Ambassadors answer: Stephen Menzie

As part of our 175th anniversary we also interviewed some of our ambassadors. Stephen Menzie, Editor of British Birds, a member of the British Birds Rarities Committee and Manager at Falsterbo Bird Observatory in Sweden, is one of them:

What does ZEISS mean to you?

ZEISS, for me, means reliability, quality, and performance. Birding for me is a profession as well as a hobby, and I need the very best optics I can get. They need to be sharp, they need to be bright in low light, and they need to be durable. ZEISS offers all of this.
How do our products support the daily work in the Falsterbo Bird Observatory?

Falsterbo is all about migration – millions of birds pass in a single autumn. The problem is, they rarely hang around. First looks therefore mean a lot – miss your chance to get a good view of a bird as it passes and there likely won’t be a second chance. Having high-performing optics that give a sharp, clear image on first focus is essential. The ZEISS Victory SFs allow our staff to get the most out of the often-brief observation of every interesting bird that passes, and gives them the perfect tools for performing the weekly bird counts – which need to be carried out in all weathers, sun or rain. For a ringer or migration counter at Falsterbo, a full autumn at the observatory means over a thousand hours in the field. Our team’s Victory SFs are a constant companion right through the season.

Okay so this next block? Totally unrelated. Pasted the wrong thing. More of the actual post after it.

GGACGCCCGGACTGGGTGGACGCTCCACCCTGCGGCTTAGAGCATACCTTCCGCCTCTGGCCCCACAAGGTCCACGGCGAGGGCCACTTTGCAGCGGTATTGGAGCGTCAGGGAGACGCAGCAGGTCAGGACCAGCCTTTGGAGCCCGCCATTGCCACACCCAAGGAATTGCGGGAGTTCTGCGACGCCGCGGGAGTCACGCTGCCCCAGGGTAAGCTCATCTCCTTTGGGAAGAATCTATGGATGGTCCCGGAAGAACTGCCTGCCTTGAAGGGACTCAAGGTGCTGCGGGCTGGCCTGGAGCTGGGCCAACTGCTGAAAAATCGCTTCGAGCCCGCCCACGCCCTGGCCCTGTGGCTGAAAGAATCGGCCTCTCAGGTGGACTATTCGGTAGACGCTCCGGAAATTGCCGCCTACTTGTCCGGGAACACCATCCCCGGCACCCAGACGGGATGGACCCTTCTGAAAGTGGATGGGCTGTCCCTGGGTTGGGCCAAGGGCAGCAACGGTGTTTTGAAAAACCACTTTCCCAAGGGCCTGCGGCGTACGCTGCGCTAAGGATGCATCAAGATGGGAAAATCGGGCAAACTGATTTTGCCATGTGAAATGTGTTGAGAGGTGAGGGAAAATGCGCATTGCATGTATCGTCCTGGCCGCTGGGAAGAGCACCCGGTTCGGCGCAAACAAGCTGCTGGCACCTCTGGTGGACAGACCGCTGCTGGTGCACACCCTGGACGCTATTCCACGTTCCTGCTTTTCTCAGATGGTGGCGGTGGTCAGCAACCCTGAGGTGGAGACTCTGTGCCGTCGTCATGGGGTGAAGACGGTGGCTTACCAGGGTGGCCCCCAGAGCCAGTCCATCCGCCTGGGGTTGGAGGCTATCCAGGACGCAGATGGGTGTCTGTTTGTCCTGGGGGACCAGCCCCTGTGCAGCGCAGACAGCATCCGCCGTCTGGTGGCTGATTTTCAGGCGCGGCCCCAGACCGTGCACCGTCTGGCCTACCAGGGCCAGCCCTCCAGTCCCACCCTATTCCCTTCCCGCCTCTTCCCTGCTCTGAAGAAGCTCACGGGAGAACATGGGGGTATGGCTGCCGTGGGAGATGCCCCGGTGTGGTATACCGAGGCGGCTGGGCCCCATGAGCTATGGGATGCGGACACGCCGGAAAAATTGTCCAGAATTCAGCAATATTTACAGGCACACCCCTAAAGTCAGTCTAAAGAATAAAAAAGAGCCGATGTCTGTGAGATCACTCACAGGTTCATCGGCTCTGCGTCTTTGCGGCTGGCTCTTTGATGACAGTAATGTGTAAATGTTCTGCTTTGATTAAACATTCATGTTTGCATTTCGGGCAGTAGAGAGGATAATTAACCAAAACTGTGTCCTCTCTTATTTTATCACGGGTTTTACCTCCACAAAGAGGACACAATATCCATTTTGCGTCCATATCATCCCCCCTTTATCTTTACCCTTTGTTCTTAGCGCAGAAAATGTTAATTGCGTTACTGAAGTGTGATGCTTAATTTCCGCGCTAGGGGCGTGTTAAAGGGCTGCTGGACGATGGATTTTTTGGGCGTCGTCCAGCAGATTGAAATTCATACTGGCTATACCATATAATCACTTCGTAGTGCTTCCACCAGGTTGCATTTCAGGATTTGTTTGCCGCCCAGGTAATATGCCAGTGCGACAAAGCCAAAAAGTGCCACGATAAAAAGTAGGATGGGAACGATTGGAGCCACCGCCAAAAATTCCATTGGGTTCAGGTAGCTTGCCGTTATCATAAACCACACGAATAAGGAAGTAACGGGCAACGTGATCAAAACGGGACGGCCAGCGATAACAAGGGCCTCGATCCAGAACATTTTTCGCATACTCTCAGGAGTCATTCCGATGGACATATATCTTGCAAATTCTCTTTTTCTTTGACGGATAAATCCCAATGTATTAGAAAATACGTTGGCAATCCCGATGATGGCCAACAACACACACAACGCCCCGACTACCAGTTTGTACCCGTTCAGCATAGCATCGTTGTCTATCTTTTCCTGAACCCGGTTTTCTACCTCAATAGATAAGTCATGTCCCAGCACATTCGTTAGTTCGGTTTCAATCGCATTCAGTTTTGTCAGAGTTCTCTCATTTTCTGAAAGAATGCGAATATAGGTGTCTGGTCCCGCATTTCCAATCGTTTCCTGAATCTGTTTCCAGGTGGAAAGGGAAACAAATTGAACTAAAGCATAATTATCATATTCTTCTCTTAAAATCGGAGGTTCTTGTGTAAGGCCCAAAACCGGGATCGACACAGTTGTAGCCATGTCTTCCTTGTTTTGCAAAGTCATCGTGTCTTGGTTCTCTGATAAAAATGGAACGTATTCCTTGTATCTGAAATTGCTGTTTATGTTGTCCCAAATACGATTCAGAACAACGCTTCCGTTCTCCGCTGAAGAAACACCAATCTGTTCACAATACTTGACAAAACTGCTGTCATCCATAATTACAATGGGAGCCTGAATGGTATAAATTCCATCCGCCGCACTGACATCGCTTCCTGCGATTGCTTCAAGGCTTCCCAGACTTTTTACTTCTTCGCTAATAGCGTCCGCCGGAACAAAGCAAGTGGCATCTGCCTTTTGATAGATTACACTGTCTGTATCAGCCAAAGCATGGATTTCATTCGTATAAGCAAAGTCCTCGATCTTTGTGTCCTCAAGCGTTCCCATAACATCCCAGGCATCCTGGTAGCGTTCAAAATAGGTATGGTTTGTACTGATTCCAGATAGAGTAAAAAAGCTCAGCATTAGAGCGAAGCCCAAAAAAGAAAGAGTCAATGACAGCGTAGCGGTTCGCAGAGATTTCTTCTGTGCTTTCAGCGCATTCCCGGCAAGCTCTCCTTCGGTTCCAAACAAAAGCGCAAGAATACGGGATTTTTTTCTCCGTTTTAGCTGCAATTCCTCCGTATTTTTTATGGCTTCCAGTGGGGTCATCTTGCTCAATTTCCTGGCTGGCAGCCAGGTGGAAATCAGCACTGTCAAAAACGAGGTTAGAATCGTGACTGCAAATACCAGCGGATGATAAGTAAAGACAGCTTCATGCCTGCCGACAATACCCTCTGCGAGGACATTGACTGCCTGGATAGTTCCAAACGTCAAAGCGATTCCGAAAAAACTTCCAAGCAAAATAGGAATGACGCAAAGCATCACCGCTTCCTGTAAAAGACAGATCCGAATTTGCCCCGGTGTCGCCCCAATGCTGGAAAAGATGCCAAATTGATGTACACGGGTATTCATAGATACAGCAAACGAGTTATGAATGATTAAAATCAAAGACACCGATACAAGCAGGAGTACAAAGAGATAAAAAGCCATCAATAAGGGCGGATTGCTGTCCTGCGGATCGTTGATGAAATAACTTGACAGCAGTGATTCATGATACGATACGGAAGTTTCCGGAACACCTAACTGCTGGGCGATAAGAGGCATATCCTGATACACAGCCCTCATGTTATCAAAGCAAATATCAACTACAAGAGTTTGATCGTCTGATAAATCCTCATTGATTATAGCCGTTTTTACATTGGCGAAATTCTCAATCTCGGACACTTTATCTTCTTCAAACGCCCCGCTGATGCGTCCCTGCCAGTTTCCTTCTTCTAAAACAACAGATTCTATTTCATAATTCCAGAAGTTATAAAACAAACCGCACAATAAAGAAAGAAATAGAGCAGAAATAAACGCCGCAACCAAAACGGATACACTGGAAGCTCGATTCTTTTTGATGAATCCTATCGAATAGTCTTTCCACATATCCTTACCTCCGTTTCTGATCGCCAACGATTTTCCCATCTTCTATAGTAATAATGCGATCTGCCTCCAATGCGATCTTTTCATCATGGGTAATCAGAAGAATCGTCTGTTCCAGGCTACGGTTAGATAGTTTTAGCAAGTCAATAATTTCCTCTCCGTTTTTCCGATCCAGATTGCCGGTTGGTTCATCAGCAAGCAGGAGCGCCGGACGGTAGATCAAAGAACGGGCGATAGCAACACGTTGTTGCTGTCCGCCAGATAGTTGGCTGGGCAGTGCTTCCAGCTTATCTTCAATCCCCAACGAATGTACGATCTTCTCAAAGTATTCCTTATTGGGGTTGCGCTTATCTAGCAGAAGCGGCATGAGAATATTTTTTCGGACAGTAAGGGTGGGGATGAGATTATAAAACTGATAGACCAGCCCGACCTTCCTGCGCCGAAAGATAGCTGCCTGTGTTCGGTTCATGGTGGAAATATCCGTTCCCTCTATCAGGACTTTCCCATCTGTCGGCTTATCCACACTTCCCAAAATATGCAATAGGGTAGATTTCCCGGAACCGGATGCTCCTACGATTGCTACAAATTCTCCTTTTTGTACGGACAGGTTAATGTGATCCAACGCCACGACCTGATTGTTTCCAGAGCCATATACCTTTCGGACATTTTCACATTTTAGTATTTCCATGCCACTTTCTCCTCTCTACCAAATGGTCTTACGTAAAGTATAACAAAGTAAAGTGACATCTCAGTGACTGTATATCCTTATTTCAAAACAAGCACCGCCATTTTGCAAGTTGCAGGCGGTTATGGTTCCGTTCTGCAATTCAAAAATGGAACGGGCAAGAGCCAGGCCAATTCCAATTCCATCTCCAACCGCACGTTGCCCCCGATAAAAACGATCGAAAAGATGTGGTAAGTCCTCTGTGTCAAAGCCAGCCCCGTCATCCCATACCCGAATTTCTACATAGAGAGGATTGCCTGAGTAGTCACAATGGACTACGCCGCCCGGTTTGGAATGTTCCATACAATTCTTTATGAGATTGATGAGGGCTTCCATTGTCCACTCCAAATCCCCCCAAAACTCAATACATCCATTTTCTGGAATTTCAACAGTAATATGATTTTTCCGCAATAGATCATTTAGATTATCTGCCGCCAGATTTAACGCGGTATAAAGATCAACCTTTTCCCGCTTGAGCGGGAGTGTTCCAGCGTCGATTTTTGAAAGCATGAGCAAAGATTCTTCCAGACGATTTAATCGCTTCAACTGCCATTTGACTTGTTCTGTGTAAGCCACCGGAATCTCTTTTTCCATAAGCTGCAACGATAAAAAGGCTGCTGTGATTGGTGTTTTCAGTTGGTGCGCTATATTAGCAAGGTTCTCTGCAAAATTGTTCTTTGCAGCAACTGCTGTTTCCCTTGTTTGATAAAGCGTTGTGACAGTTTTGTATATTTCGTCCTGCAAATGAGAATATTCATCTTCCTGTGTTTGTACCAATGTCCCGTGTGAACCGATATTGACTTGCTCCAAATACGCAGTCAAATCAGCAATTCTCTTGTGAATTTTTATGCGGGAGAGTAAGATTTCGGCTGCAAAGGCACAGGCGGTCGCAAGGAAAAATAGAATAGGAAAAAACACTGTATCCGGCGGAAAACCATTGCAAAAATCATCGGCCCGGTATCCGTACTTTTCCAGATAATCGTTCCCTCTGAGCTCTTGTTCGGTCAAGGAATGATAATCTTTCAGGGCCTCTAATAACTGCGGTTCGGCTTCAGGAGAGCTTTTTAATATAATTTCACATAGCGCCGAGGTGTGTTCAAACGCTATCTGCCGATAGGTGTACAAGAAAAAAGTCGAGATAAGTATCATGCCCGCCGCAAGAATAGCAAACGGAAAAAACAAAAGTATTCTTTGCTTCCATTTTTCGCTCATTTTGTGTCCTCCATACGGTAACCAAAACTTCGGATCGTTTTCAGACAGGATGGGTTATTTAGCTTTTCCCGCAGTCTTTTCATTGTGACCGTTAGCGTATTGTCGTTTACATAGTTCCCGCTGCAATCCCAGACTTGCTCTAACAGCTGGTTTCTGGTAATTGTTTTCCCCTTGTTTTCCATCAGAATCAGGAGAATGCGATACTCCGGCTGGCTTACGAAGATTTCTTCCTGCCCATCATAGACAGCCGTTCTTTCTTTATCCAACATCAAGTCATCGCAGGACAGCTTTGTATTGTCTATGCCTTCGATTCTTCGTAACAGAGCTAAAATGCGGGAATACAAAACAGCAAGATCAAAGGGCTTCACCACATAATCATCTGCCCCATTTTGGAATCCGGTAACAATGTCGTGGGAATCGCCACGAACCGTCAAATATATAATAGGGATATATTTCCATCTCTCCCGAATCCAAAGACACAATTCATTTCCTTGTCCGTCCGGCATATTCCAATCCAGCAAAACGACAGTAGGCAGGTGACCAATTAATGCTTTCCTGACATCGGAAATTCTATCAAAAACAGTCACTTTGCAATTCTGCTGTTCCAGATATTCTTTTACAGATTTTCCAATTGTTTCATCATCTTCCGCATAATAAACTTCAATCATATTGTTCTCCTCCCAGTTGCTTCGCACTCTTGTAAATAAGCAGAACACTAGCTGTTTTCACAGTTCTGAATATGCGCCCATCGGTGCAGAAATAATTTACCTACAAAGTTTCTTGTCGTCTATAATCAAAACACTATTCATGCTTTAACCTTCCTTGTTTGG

What is your favourite product and why?

It’s a tough choice! I really love to view close-up details (moult patterns, wing formulas, etc), and my Harpia 95 with the zoom cranked up to 70x gives me clarity like I’ve never experienced at such high magnification before; but it’s my Victor SF 10x42s that are always with me – from being around my neck during a morning of work at Falsterbo, to sitting on the desk next to me during the five days a week editing British Birds. After all, you never know what could be seen from the office window!

Where is your favourite birding location?

Falsterbo, of course! I have been lucky enough to visit many places in my life – and to see many fantastic birds surrounded by spectacular scenery – but nothing can beat the sight (and sound) of half a million Chaffinches pouring southwards across the Öresund on an overcast day in October. Despite being one of the commonest birds in northern Europe, and a species that I frequently see in small numbers most days, this mass movement causes you to look at them in a different perspective. Depending on the time of year, there can be plenty of other mass movements of birds at Falsterbo – from Starlings and Swifts in late summer, to Tree Pipits and Yellow Wagtails in early autumn. Migration at Falsterbo is evident all year round and, even in the depths of winter, dozens of Mute Swans and other wildfowl can be seen passing by the peninsular. There’s always something going on there.

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